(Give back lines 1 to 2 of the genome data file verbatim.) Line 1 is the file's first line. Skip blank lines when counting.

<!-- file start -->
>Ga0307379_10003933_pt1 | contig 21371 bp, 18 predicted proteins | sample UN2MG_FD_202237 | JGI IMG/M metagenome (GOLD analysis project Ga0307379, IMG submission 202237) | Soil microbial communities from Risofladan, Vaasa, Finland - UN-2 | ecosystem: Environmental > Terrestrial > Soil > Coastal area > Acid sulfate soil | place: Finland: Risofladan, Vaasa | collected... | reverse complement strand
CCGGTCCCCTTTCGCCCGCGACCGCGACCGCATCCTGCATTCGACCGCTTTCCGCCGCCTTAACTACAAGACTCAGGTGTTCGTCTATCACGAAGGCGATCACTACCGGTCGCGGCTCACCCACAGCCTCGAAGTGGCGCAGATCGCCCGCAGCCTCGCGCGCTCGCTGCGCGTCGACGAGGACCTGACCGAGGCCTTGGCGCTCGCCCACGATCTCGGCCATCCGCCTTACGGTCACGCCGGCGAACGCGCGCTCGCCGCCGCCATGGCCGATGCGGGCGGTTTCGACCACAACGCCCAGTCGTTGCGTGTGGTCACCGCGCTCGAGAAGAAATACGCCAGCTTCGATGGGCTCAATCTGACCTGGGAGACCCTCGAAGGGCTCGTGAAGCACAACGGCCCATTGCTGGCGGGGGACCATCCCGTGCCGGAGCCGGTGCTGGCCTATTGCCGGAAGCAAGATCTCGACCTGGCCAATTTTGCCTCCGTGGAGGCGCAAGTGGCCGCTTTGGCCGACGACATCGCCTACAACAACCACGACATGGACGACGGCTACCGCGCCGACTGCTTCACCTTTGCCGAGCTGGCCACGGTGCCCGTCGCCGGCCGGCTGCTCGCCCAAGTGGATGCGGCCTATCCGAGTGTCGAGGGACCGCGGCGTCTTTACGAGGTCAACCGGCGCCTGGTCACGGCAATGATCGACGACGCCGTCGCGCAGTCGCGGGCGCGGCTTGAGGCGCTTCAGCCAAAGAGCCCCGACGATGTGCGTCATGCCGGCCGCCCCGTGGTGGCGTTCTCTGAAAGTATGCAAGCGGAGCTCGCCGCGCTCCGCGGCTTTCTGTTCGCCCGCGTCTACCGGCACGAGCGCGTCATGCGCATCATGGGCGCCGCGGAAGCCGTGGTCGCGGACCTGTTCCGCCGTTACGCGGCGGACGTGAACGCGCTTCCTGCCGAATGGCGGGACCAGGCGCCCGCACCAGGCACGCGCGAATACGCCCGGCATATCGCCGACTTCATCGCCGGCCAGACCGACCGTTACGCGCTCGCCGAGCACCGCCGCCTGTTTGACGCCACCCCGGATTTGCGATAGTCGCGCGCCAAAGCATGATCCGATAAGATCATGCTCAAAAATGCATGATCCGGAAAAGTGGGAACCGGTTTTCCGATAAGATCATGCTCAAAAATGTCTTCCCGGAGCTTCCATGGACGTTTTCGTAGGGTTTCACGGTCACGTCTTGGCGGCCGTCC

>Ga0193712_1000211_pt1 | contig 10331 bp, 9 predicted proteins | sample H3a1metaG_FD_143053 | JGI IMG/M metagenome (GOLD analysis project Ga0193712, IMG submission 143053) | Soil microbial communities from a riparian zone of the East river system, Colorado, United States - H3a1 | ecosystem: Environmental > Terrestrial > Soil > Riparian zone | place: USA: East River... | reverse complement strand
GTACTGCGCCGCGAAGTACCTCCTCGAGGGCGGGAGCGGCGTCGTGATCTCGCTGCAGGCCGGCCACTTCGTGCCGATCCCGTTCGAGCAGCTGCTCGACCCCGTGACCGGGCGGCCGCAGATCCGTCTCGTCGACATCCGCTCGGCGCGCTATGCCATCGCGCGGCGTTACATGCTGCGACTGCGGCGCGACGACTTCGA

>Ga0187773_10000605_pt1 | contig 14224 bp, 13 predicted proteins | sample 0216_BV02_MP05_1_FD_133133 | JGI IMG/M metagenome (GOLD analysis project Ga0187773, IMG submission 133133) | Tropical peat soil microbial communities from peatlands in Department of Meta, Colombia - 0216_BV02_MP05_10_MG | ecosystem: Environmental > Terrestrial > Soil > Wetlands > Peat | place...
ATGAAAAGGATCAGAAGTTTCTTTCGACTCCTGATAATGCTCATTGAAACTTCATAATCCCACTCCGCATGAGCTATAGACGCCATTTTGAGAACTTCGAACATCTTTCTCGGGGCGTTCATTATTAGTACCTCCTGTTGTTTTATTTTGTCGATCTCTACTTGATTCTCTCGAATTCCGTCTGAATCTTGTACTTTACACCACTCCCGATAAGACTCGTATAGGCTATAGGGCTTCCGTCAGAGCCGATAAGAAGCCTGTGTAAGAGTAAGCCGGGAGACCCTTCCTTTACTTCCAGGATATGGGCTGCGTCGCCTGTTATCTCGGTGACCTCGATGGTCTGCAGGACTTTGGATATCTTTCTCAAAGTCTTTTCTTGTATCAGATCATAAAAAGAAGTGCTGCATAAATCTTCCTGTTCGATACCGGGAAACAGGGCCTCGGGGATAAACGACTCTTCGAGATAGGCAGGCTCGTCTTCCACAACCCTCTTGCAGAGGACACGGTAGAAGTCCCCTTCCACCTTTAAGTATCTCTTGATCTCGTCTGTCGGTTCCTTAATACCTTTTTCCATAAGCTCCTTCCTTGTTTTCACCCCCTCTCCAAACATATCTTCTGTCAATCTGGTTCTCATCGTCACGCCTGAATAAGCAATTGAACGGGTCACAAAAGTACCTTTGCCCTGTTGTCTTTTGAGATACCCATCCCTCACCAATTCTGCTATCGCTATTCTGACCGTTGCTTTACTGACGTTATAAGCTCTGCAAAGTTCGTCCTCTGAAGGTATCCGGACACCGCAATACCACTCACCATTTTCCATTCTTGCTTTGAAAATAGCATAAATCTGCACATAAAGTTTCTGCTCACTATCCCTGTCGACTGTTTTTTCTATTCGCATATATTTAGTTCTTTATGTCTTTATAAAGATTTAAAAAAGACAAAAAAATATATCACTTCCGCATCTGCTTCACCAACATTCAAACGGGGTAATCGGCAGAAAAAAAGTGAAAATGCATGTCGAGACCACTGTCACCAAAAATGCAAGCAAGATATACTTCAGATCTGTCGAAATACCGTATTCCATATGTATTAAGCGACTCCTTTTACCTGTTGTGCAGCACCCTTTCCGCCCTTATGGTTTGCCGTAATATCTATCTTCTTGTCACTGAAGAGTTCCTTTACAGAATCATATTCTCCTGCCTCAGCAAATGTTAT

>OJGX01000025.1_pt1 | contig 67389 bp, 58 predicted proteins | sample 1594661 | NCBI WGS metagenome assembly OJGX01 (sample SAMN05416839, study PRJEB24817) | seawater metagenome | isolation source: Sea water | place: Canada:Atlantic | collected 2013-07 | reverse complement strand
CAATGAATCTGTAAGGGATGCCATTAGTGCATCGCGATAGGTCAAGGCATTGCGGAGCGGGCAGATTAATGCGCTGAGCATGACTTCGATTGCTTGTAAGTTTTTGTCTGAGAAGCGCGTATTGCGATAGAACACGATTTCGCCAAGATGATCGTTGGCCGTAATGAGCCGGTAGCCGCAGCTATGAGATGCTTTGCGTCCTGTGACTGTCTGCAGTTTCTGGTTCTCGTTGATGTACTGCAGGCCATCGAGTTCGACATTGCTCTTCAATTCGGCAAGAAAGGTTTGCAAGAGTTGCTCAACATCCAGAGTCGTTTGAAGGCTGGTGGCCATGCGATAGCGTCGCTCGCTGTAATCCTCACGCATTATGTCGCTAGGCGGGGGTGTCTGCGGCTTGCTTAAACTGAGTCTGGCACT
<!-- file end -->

>Ga0307379_10003933_pt1 | contig 21371 bp, 18 predicted proteins | sample UN2MG_FD_202237 | JGI IMG/M metagenome (GOLD analysis project Ga0307379, IMG submission 202237) | Soil microbial communities from Risofladan, Vaasa, Finland - UN-2 | ecosystem: Environmental > Terrestrial > Soil > Coastal area > Acid sulfate soil | place: Finland: Risofladan, Vaasa | collected... | reverse complement strand
CCGGTCCCCTTTCGCCCGCGACCGCGACCGCATCCTGCATTCGACCGCTTTCCGCCGCCTTAACTACAAGACTCAGGTGTTCGTCTATCACGAAGGCGATCACTACCGGTCGCGGCTCACCCACAGCCTCGAAGTGGCGCAGATCGCCCGCAGCCTCGCGCGCTCGCTGCGCGTCGACGAGGACCTGACCGAGGCCTTGGCGCTCGCCCACGATCTCGGCCATCCGCCTTACGGTCACGCCGGCGAACGCGCGCTCGCCGCCGCCATGGCCGATGCGGGCGGTTTCGACCACAACGCCCAGTCGTTGCGTGTGGTCACCGCGCTCGAGAAGAAATACGCCAGCTTCGATGGGCTCAATCTGACCTGGGAGACCCTCGAAGGGCTCGTGAAGCACAACGGCCCATTGCTGGCGGGGGACCATCCCGTGCCGGAGCCGGTGCTGGCCTATTGCCGGAAGCAAGATCTCGACCTGGCCAATTTTGCCTCCGTGGAGGCGCAAGTGGCCGCTTTGGCCGACGACATCGCCTACAACAACCACGACATGGACGACGGCTACCGCGCCGACTGCTTCACCTTTGCCGAGCTGGCCACGGTGCCCGTCGCCGGCCGGCTGCTCGCCCAAGTGGATGCGGCCTATCCGAGTGTCGAGGGACCGCGGCGTCTTTACGAGGTCAACCGGCGCCTGGTCACGGCAATGATCGACGACGCCGTCGCGCAGTCGCGGGCGCGGCTTGAGGCGCTTCAGCCAAAGAGCCCCGACGATGTGCGTCATGCCGGCCGCCCCGTGGTGGCGTTCTCTGAAAGTATGCAAGCGGAGCTCGCCGCGCTCCGCGGCTTTCTGTTCGCCCGCGTCTACCGGCACGAGCGCGTCATGCGCATCATGGGCGCCGCGGAAGCCGTGGTCGCGGACCTGTTCCGCCGTTACGCGGCGGACGTGAACGCGCTTCCTGCCGAATGGCGGGACCAGGCGCCCGCACCAGGCACGCGCGAATACGCCCGGCATATCGCCGACTTCATCGCCGGCCAGACCGACCGTTACGCGCTCGCCGAGCACCGCCGCCTGTTTGACGCCACCCCGGATTTGCGATAGTCGCGCGCCAAAGCATGATCCGATAAGATCATGCTCAAAAATGCATGATCCGGAAAAGTGGGAACCGGTTTTCCGATAAGATCATGCTCAAAAATGTCTTCCCGGAGCTTCCATGGACGTTTTCGTAGGGTTTCACGGTCACGTCTTGGCGGCCGTCC